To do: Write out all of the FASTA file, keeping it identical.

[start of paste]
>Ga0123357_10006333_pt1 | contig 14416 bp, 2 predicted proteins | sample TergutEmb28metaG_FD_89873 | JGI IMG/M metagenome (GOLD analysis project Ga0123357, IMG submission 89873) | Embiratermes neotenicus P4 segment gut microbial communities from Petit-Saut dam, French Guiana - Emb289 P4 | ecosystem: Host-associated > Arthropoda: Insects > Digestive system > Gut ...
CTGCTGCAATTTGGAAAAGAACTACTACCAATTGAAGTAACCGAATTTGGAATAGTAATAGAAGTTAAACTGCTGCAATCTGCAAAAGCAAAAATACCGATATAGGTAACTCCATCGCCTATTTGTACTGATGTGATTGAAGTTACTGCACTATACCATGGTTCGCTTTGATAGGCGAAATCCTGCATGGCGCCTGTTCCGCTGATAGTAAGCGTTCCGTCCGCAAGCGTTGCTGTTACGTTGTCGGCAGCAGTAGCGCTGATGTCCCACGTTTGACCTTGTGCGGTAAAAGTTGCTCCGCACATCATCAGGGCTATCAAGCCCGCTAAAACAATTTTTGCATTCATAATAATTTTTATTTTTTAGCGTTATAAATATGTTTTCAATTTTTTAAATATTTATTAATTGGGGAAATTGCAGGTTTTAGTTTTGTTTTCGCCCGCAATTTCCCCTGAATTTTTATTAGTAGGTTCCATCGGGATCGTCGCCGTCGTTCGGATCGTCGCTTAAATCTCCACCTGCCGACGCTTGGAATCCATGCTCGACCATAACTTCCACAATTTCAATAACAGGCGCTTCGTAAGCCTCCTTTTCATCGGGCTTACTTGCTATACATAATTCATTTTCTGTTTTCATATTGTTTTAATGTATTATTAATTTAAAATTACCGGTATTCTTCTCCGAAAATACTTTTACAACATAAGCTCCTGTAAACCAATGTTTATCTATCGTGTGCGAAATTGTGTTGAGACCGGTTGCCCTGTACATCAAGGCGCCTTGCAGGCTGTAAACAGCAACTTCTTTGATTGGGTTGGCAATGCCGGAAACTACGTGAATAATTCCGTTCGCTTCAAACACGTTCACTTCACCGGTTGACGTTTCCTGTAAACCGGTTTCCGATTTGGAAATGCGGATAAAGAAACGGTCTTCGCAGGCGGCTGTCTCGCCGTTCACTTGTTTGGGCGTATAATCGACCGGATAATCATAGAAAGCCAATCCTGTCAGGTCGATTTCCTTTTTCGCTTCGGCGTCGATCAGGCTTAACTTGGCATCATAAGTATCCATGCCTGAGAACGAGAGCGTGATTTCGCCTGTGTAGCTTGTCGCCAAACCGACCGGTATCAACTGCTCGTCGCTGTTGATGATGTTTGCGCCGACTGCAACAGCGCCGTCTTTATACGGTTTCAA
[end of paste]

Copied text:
>Ga0123357_10006333_pt1 | contig 14416 bp, 2 predicted proteins | sample TergutEmb28metaG_FD_89873 | JGI IMG/M metagenome (GOLD analysis project Ga0123357, IMG submission 89873) | Embiratermes neotenicus P4 segment gut microbial communities from Petit-Saut dam, French Guiana - Emb289 P4 | ecosystem: Host-associated > Arthropoda: Insects > Digestive system > Gut ...
CTGCTGCAATTTGGAAAAGAACTACTACCAATTGAAGTAACCGAATTTGGAATAGTAATAGAAGTTAAACTGCTGCAATCTGCAAAAGCAAAAATACCGATATAGGTAACTCCATCGCCTATTTGTACTGATGTGATTGAAGTTACTGCACTATACCATGGTTCGCTTTGATAGGCGAAATCCTGCATGGCGCCTGTTCCGCTGATAGTAAGCGTTCCGTCCGCAAGCGTTGCTGTTACGTTGTCGGCAGCAGTAGCGCTGATGTCCCACGTTTGACCTTGTGCGGTAAAAGTTGCTCCGCACATCATCAGGGCTATCAAGCCCGCTAAAACAATTTTTGCATTCATAATAATTTTTATTTTTTAGCGTTATAAATATGTTTTCAATTTTTTAAATATTTATTAATTGGGGAAATTGCAGGTTTTAGTTTTGTTTTCGCCCGCAATTTCCCCTGAATTTTTATTAGTAGGTTCCATCGGGATCGTCGCCGTCGTTCGGATCGTCGCTTAAATCTCCACCTGCCGACGCTTGGAATCCATGCTCGACCATAACTTCCACAATTTCAATAACAGGCGCTTCGTAAGCCTCCTTTTCATCGGGCTTACTTGCTATACATAATTCATTTTCTGTTTTCATATTGTTTTAATGTATTATTAATTTAAAATTACCGGTATTCTTCTCCGAAAATACTTTTACAACATAAGCTCCTGTAAACCAATGTTTATCTATCGTGTGCGAAATTGTGTTGAGACCGGTTGCCCTGTACATCAAGGCGCCTTGCAGGCTGTAAACAGCAACTTCTTTGATTGGGTTGGCAATGCCGGAAACTACGTGAATAATTCCGTTCGCTTCAAACACGTTCACTTCACCGGTTGACGTTTCCTGTAAACCGGTTTCCGATTTGGAAATGCGGATAAAGAAACGGTCTTCGCAGGCGGCTGTCTCGCCGTTCACTTGTTTGGGCGTATAATCGACCGGATAATCATAGAAAGCCAATCCTGTCAGGTCGATTTCCTTTTTCGCTTCGGCGTCGATCAGGCTTAACTTGGCATCATAAGTATCCATGCCTGAGAACGAGAGCGTGATTTCGCCTGTGTAGCTTGTCGCCAAACCGACCGGTATCAACTGCTCGTCGCTGTTGATGATGTTTGCGCCGACTGCAACAGCGCCGTCTTTATACGGTTTCAA